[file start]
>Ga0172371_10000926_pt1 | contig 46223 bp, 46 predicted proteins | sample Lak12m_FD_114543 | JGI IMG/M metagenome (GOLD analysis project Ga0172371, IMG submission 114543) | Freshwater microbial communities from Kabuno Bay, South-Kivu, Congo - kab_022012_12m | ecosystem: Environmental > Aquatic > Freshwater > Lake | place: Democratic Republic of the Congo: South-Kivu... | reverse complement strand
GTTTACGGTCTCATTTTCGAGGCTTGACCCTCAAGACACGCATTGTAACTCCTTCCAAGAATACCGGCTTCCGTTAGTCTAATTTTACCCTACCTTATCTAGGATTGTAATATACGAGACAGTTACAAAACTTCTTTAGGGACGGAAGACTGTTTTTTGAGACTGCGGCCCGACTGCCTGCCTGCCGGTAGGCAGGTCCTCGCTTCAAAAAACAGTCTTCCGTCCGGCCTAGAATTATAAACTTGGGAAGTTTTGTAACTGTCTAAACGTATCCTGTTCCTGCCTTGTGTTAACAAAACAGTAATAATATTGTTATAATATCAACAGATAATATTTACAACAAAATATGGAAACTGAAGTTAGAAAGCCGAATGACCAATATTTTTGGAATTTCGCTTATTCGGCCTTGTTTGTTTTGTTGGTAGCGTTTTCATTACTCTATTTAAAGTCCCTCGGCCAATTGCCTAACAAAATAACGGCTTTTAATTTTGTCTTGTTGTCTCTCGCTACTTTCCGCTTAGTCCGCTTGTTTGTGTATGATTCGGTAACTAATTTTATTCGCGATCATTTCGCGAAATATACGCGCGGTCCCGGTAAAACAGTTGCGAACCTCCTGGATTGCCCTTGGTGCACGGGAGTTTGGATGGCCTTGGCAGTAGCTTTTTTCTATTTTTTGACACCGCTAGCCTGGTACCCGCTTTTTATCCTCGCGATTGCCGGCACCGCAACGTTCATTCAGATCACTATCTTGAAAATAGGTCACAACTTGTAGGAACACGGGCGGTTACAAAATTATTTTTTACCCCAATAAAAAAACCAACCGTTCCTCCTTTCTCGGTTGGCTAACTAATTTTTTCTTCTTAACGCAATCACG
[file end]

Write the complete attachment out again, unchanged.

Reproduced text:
>Ga0172371_10000926_pt1 | contig 46223 bp, 46 predicted proteins | sample Lak12m_FD_114543 | JGI IMG/M metagenome (GOLD analysis project Ga0172371, IMG submission 114543) | Freshwater microbial communities from Kabuno Bay, South-Kivu, Congo - kab_022012_12m | ecosystem: Environmental > Aquatic > Freshwater > Lake | place: Democratic Republic of the Congo: South-Kivu... | reverse complement strand
GTTTACGGTCTCATTTTCGAGGCTTGACCCTCAAGACACGCATTGTAACTCCTTCCAAGAATACCGGCTTCCGTTAGTCTAATTTTACCCTACCTTATCTAGGATTGTAATATACGAGACAGTTACAAAACTTCTTTAGGGACGGAAGACTGTTTTTTGAGACTGCGGCCCGACTGCCTGCCTGCCGGTAGGCAGGTCCTCGCTTCAAAAAACAGTCTTCCGTCCGGCCTAGAATTATAAACTTGGGAAGTTTTGTAACTGTCTAAACGTATCCTGTTCCTGCCTTGTGTTAACAAAACAGTAATAATATTGTTATAATATCAACAGATAATATTTACAACAAAATATGGAAACTGAAGTTAGAAAGCCGAATGACCAATATTTTTGGAATTTCGCTTATTCGGCCTTGTTTGTTTTGTTGGTAGCGTTTTCATTACTCTATTTAAAGTCCCTCGGCCAATTGCCTAACAAAATAACGGCTTTTAATTTTGTCTTGTTGTCTCTCGCTACTTTCCGCTTAGTCCGCTTGTTTGTGTATGATTCGGTAACTAATTTTATTCGCGATCATTTCGCGAAATATACGCGCGGTCCCGGTAAAACAGTTGCGAACCTCCTGGATTGCCCTTGGTGCACGGGAGTTTGGATGGCCTTGGCAGTAGCTTTTTTCTATTTTTTGACACCGCTAGCCTGGTACCCGCTTTTTATCCTCGCGATTGCCGGCACCGCAACGTTCATTCAGATCACTATCTTGAAAATAGGTCACAACTTGTAGGAACACGGGCGGTTACAAAATTATTTTTTACCCCAATAAAAAAACCAACCGTTCCTCCTTTCTCGGTTGGCTAACTAATTTTTTCTTCTTAACGCAATCACG